In FIG. 2, if scanning of car calls buttons is not inhibited, a negative result of test 3 will reach a test 5 for determining whether the car's committable floor is the lobby floor or not. If it is, an affirmative result of test 5 will cause a test 6 to determine whether the car has further demand (a need to run upward or downward) or not. If not, a negative result of test 6 will cause a step 7 to set the permitted calls map to all ones. Thus when a car is approaching the lobby and has no further demand, it will park at the lobby and await further use. Therefore, any calls are permitted since the car direction is not yet known until a passenger enters and decides whether to go up or down by selecting an appropriate floor. In this case, any new car call requests indicated by the call button buffer are added to the registered car calls in step 4 because all calls are permitted.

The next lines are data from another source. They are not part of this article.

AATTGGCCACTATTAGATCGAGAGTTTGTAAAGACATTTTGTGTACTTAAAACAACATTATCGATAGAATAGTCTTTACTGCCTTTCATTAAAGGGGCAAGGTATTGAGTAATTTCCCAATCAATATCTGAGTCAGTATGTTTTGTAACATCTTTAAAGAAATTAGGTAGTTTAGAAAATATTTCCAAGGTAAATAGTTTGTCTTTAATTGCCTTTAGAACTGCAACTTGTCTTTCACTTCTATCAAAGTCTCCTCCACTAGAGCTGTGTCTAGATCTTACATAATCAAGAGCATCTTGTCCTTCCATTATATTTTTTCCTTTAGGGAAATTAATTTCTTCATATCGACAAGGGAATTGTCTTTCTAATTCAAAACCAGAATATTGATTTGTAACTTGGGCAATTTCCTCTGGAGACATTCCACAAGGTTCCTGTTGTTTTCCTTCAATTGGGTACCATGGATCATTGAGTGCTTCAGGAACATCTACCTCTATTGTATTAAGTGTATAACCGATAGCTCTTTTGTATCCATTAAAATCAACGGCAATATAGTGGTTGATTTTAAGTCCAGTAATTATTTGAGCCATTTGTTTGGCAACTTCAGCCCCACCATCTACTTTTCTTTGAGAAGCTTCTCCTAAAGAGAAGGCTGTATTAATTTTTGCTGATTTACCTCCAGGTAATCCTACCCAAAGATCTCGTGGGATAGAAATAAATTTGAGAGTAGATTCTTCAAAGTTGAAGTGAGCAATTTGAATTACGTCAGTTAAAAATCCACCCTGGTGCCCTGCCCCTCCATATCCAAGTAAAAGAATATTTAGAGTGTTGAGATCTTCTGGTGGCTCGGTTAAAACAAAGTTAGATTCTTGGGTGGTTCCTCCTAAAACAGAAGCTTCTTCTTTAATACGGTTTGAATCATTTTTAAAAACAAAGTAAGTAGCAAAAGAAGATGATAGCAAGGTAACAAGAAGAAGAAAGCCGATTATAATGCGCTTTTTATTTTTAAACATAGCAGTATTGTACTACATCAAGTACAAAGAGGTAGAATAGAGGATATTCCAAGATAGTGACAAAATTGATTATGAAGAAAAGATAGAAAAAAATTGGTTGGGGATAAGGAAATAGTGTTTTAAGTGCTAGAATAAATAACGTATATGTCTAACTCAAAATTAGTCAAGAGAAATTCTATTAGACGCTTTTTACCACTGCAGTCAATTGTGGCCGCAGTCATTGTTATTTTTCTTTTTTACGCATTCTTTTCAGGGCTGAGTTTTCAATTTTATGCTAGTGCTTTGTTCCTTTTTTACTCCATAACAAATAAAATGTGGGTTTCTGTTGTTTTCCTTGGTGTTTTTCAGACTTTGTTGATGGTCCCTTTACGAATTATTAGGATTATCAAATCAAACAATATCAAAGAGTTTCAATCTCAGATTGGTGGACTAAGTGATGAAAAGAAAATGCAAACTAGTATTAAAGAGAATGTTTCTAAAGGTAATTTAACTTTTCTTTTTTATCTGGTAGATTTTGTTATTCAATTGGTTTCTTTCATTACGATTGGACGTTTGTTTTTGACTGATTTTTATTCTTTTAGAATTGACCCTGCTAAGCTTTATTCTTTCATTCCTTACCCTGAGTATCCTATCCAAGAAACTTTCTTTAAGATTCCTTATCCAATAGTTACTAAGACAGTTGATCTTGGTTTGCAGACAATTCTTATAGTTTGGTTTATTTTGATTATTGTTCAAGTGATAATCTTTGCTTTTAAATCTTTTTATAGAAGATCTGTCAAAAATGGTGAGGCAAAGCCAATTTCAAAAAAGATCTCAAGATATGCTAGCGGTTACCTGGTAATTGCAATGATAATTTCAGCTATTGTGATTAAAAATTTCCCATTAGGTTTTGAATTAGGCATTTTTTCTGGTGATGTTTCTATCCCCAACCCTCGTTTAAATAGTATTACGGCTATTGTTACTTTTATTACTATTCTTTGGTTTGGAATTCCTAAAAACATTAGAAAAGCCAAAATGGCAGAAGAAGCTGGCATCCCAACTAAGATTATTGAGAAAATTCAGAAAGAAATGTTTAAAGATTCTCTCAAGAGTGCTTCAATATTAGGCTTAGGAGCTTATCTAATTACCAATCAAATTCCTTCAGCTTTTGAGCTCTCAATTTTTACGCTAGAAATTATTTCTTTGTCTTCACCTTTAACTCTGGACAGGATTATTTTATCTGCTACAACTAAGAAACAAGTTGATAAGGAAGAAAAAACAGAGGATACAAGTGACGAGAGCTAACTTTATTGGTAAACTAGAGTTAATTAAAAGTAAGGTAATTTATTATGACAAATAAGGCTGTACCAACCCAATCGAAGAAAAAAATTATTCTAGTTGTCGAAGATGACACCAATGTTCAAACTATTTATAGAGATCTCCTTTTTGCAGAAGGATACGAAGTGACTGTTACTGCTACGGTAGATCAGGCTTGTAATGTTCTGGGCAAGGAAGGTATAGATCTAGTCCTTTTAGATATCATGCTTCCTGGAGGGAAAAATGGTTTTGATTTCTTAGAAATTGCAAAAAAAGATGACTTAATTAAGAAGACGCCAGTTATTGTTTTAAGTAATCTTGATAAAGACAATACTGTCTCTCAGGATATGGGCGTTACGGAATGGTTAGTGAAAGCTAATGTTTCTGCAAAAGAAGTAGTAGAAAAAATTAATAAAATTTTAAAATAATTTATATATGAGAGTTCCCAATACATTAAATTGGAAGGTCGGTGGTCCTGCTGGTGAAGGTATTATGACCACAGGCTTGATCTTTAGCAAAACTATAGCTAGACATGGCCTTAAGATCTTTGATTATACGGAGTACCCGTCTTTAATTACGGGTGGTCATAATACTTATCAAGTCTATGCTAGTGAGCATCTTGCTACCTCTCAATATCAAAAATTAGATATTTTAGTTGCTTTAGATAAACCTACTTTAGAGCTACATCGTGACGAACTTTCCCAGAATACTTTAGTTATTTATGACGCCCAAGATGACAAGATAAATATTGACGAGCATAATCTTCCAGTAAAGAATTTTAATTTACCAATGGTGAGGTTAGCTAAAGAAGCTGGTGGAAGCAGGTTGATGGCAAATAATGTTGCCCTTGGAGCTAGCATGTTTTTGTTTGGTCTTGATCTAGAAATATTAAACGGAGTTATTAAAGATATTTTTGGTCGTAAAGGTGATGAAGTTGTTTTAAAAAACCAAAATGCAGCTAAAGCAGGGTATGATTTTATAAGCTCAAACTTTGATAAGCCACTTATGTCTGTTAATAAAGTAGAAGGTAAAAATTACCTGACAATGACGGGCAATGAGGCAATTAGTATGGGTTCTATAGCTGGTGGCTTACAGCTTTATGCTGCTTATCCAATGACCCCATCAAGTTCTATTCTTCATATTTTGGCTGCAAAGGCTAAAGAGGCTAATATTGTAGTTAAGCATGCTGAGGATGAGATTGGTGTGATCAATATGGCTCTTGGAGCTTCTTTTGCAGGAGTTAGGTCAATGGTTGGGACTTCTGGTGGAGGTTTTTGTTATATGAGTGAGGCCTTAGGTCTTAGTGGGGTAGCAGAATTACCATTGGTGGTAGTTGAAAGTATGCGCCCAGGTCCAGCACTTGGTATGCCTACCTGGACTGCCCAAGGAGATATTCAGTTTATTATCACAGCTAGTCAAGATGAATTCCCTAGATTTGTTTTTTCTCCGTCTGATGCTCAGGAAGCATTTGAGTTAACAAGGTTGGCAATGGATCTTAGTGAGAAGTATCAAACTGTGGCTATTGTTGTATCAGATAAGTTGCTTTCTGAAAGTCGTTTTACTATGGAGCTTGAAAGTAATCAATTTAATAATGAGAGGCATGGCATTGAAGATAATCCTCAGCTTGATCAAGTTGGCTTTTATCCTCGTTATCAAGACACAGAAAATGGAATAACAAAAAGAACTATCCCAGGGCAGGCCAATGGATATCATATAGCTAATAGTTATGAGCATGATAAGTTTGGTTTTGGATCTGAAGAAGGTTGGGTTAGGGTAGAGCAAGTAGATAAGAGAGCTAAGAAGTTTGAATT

If the car is not approaching the lobby without further demand, either step 5 will be negative (the committable floor of the car is not the lobby) or step 6 will be affirmative (there is further demand). Then, the inhibition of car calls behind the direction of motion of the car becomes operative.